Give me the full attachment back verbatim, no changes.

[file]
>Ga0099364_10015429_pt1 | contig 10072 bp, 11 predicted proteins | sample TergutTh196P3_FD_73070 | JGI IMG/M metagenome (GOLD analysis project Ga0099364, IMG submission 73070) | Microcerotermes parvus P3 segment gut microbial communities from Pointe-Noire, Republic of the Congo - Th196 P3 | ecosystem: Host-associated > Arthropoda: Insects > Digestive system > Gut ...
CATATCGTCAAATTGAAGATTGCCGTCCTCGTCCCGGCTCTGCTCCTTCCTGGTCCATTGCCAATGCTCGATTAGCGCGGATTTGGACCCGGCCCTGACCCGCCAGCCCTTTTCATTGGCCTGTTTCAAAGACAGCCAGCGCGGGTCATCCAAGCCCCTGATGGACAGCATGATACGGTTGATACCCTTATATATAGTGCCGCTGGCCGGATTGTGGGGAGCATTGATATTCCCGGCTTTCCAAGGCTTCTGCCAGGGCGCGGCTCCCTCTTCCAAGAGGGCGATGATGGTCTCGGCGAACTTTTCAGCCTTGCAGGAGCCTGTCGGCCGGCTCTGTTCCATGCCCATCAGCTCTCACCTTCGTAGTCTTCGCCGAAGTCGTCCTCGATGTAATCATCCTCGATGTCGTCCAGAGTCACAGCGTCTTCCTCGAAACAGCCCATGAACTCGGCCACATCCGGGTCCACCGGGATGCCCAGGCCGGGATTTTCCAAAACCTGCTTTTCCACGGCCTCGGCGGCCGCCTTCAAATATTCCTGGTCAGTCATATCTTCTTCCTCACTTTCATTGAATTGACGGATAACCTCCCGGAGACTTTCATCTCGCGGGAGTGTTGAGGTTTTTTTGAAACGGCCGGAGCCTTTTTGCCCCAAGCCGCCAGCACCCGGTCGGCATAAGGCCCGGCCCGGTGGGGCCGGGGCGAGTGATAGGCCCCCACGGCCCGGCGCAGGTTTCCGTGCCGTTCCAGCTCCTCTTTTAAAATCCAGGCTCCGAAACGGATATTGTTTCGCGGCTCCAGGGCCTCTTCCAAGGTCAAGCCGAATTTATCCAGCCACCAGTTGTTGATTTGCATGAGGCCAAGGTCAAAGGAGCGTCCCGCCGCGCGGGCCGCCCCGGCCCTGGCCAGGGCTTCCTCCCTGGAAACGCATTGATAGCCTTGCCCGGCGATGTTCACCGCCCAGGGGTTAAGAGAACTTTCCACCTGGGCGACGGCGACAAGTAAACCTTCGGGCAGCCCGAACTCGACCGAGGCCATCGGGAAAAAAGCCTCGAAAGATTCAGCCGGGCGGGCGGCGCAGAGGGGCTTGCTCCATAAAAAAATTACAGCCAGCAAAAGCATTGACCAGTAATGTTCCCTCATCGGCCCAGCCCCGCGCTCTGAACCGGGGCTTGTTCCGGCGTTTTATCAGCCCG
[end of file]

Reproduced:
>Ga0099364_10015429_pt1 | contig 10072 bp, 11 predicted proteins | sample TergutTh196P3_FD_73070 | JGI IMG/M metagenome (GOLD analysis project Ga0099364, IMG submission 73070) | Microcerotermes parvus P3 segment gut microbial communities from Pointe-Noire, Republic of the Congo - Th196 P3 | ecosystem: Host-associated > Arthropoda: Insects > Digestive system > Gut ...
CATATCGTCAAATTGAAGATTGCCGTCCTCGTCCCGGCTCTGCTCCTTCCTGGTCCATTGCCAATGCTCGATTAGCGCGGATTTGGACCCGGCCCTGACCCGCCAGCCCTTTTCATTGGCCTGTTTCAAAGACAGCCAGCGCGGGTCATCCAAGCCCCTGATGGACAGCATGATACGGTTGATACCCTTATATATAGTGCCGCTGGCCGGATTGTGGGGAGCATTGATATTCCCGGCTTTCCAAGGCTTCTGCCAGGGCGCGGCTCCCTCTTCCAAGAGGGCGATGATGGTCTCGGCGAACTTTTCAGCCTTGCAGGAGCCTGTCGGCCGGCTCTGTTCCATGCCCATCAGCTCTCACCTTCGTAGTCTTCGCCGAAGTCGTCCTCGATGTAATCATCCTCGATGTCGTCCAGAGTCACAGCGTCTTCCTCGAAACAGCCCATGAACTCGGCCACATCCGGGTCCACCGGGATGCCCAGGCCGGGATTTTCCAAAACCTGCTTTTCCACGGCCTCGGCGGCCGCCTTCAAATATTCCTGGTCAGTCATATCTTCTTCCTCACTTTCATTGAATTGACGGATAACCTCCCGGAGACTTTCATCTCGCGGGAGTGTTGAGGTTTTTTTGAAACGGCCGGAGCCTTTTTGCCCCAAGCCGCCAGCACCCGGTCGGCATAAGGCCCGGCCCGGTGGGGCCGGGGCGAGTGATAGGCCCCCACGGCCCGGCGCAGGTTTCCGTGCCGTTCCAGCTCCTCTTTTAAAATCCAGGCTCCGAAACGGATATTGTTTCGCGGCTCCAGGGCCTCTTCCAAGGTCAAGCCGAATTTATCCAGCCACCAGTTGTTGATTTGCATGAGGCCAAGGTCAAAGGAGCGTCCCGCCGCGCGGGCCGCCCCGGCCCTGGCCAGGGCTTCCTCCCTGGAAACGCATTGATAGCCTTGCCCGGCGATGTTCACCGCCCAGGGGTTAAGAGAACTTTCCACCTGGGCGACGGCGACAAGTAAACCTTCGGGCAGCCCGAACTCGACCGAGGCCATCGGGAAAAAAGCCTCGAAAGATTCAGCCGGGCGGGCGGCGCAGAGGGGCTTGCTCCATAAAAAAATTACAGCCAGCAAAAGCATTGACCAGTAATGTTCCCTCATCGGCCCAGCCCCGCGCTCTGAACCGGGGCTTGTTCCGGCGTTTTATCAGCCCG